Mixed Batch - July 1958 page 37-46

Mixed Batch – 37 – James A. Jobling & Co. Ltd. July 1958
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Pyrex Oven Table Glass

At the end of the last century, Corning of America were looking into the problem of railroad brakemen’s lanterns. With a hot wick inside and cold rain or snow outside, lantern globes were apt to crack from the contrast in temperatures, and when this happened behind a train held up in open country, tragic wrecks were the result.

Here was one of the two great weaknesses of glass: its structural rigidity. So Corning produced a glass of very low expansion; and because of its great resistance to heat they called it Pyrex. Thus was the Pyrex trade mark born.

‘Bake me some cookies’ said the scientist

Pyrex Brand glass was looked upon as a technical glass — for laboratory ware, test tubes and so on. But a laboratory worker cut off the bottom of a glass battery jar made from the new composition, and asked his wife to bake a ‘batch of cookies in it’. She did. The cookies were fine, and the glass served well. The Pyrex line of oven-table glass was born.

Success for Joblings — from the very beginning

From the moment Ernest Jobling Purser visited America, the life of Jobling’s and of Pyrex has been an exciting, almost fairy-tale story of growth and success. Casseroles were one of the first Pyrex successes (they still are of course), and they proved without doubt the wonderful qualities of this product for oven-table uses. They cooked quicker and better — working on the same principle as the glass of a greenhouse; they were easier to clean than traditional casseroles because of the resistance the hard, smooth surface put up to baked-on foods and grease generally; they stood up to heat (the understandable prejudice the housewife had against putting glass in the oven was surprisingly easy to overcome), and finally because they were glass — and attractively designed — they looked very well on the table.

Mixed Batch – 38 – James A. Jobling & Co. Ltd. July 1958
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In cottage and castle

The value of this last feature was most apparent when Pyrex casseroles made their first successful entry in the country’s more monied homes. The taking of dishes straight from the oven to the table was not then socially acceptable: it had a distinct link with the table set with newspaper, rice pudding in a chipped enamel dish and the meat still in the blackened baking pan. But the qualities of Pyrex were soon established by Jobling’s with housewives in every walk of life, and many new pieces in the range were introduced . . . pie dishes roasting dishes, dinner sets, fruit sets — mostly in clear Pyrex oven-table glass, some in a form of coloured decorated Pyrex.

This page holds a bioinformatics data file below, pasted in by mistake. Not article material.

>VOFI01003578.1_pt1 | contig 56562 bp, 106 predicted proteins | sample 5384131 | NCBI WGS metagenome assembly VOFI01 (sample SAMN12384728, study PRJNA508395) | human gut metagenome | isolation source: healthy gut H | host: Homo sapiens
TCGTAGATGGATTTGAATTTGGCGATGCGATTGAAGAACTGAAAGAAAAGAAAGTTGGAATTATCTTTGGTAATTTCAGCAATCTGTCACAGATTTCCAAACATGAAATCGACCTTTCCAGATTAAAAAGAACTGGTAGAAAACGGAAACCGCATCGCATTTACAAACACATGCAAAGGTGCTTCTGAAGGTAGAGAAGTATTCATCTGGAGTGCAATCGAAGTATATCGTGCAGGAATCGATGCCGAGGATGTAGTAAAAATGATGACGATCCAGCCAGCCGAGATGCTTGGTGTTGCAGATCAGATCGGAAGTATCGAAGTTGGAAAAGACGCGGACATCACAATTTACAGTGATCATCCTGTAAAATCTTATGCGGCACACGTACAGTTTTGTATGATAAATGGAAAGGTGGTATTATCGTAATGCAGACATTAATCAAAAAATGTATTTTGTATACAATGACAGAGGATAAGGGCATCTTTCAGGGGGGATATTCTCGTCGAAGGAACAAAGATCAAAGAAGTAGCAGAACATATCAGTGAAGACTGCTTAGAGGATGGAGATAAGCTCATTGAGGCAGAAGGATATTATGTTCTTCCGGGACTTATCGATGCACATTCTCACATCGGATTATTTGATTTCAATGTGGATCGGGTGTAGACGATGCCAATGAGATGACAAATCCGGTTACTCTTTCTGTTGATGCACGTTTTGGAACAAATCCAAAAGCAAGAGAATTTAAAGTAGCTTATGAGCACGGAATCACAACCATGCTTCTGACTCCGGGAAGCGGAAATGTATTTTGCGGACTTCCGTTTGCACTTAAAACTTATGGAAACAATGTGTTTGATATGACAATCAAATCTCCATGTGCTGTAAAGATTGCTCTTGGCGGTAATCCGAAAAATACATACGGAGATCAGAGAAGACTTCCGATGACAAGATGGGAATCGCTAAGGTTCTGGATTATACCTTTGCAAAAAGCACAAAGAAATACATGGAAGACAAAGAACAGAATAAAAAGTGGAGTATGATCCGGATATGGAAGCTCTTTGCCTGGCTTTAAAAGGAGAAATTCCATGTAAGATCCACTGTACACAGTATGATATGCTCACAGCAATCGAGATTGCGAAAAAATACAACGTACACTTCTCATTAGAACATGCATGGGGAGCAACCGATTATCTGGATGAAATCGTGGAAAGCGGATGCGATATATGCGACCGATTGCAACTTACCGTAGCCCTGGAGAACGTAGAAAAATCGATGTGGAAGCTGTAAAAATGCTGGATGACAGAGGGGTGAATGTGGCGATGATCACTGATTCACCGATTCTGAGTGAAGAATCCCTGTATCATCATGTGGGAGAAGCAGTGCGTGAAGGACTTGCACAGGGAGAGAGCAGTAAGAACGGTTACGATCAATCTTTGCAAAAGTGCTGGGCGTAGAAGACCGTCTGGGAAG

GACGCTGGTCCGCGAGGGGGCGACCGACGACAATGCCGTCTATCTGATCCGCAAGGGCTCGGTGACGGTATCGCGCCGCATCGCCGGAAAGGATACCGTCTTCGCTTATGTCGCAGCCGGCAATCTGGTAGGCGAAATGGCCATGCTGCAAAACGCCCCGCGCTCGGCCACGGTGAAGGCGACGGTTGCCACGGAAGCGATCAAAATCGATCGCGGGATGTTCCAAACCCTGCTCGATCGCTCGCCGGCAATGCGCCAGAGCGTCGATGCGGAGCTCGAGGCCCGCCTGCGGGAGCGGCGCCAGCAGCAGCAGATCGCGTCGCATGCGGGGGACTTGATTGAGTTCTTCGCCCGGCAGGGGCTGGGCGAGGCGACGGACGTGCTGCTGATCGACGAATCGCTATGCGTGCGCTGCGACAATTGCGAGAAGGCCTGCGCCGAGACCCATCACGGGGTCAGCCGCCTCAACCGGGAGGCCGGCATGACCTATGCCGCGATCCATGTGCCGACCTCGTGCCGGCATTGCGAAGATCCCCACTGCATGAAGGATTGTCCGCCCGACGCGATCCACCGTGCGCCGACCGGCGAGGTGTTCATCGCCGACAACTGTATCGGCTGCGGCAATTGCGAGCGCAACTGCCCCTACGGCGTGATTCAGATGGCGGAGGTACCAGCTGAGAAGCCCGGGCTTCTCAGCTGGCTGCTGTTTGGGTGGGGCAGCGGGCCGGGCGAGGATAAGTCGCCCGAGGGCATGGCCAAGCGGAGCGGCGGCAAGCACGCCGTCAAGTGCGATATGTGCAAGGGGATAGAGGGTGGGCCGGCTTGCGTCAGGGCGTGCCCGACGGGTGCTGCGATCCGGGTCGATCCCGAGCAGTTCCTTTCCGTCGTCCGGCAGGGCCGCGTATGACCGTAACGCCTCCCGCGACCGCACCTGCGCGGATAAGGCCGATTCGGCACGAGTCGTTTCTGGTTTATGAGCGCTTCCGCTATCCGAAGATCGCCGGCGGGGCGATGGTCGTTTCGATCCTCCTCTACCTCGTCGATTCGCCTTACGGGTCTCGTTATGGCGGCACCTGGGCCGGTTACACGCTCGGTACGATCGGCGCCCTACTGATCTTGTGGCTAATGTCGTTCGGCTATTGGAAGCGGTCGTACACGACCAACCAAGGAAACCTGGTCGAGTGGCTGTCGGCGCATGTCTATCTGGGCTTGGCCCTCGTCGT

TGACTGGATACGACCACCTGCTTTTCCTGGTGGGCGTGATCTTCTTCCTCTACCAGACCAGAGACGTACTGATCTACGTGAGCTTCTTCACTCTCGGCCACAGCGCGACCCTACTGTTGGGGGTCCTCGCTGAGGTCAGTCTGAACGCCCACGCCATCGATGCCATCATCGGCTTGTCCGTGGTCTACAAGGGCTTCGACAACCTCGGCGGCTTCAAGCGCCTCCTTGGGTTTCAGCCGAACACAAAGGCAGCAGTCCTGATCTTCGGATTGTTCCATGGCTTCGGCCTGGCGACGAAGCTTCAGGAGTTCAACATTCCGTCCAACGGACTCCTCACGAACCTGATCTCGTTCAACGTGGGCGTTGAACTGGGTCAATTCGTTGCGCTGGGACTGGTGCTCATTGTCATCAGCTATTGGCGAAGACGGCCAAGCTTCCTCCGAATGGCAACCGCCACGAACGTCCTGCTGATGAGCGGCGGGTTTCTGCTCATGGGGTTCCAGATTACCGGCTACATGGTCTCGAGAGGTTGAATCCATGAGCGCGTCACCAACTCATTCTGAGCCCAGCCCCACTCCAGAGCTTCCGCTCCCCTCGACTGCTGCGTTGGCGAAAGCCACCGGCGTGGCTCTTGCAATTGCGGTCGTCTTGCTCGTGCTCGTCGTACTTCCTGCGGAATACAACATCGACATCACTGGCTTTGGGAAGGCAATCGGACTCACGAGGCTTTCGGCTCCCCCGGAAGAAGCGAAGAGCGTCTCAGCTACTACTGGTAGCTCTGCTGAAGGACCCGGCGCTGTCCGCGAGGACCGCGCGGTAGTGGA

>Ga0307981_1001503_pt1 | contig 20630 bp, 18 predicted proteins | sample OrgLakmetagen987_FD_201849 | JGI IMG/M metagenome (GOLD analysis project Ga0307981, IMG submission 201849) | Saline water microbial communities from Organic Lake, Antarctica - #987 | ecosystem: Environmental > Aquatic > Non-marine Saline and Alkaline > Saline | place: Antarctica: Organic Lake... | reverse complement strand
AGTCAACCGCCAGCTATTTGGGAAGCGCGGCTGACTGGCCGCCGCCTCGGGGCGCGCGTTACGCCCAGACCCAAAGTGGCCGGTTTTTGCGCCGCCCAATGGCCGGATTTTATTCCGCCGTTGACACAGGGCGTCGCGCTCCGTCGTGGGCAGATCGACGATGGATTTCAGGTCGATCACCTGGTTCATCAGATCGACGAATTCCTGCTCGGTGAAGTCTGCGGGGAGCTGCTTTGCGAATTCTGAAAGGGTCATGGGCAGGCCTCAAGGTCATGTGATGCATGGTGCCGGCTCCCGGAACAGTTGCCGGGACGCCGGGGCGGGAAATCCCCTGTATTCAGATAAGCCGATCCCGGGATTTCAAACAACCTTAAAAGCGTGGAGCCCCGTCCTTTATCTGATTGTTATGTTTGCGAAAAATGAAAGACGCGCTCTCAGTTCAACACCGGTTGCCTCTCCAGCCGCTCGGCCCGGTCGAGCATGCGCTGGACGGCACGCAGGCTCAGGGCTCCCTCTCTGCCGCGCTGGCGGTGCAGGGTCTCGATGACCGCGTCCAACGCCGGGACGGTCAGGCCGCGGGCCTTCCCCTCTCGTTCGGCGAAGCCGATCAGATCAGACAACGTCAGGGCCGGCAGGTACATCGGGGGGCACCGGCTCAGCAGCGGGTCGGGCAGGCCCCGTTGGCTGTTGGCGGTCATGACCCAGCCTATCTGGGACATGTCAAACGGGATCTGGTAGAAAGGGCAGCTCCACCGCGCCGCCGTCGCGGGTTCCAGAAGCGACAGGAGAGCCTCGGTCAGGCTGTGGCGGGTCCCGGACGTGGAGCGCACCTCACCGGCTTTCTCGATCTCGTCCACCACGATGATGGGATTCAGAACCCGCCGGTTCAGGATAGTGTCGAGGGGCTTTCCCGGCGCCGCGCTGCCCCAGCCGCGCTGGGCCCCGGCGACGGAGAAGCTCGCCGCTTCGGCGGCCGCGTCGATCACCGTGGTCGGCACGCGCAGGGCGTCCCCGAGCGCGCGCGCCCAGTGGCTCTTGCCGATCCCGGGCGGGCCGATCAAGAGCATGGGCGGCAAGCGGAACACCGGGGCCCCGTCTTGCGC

By 1949 the original small factory site had been increased to a closely built-up area of about six acres. The expansion had come partly as a result of scientific production during the war — for radar tubes, penicillin flasks, precision-bore tubing, hypodermic syringe barrels, glass pipe-lines and other specialized laboratory and industrial glassware — and partly because oven-ware production had increased to several times the pre-war figure.

The introduction of coloured Pyrex

Then, in 1952, Jobling’s introduced the first of the current range of coloured oven-glass — Pyrex Colourware. It went to housewives who already used clear Pyrex; and it was welcomed. It had all the properties of heat-resisting clear Pyrex plus the colour that satisfied the post-war clamour for more and more colour in the home. Any quarrel that the colour-conscious housewife had with Pyrex was now settled most amicably. She liked cooking and serving in Pyrex — and she liked colour on her table and in her kitchen. Now she could have both; she took to it eagerly — and another Pyrex success was established.

Almost everything the housewife wants

There is now, in the range of clear and coloured Pyrex (in all, no fewer than 127 items!) almost everything the housewife needs for preparing, cooking, serving, chilling and storing food of all kinds, for every meal — a range offered by no other kitchen and tableware. Tumblers, rolling pins, mixers, measure jugs, mixing bowls, babies’ feeding bottles — as well as, among other things, 3 different shapes and 7 different sizes of casseroles, 10 different types of dishes and platters and 10 complete dinner services: all made in Pyrex.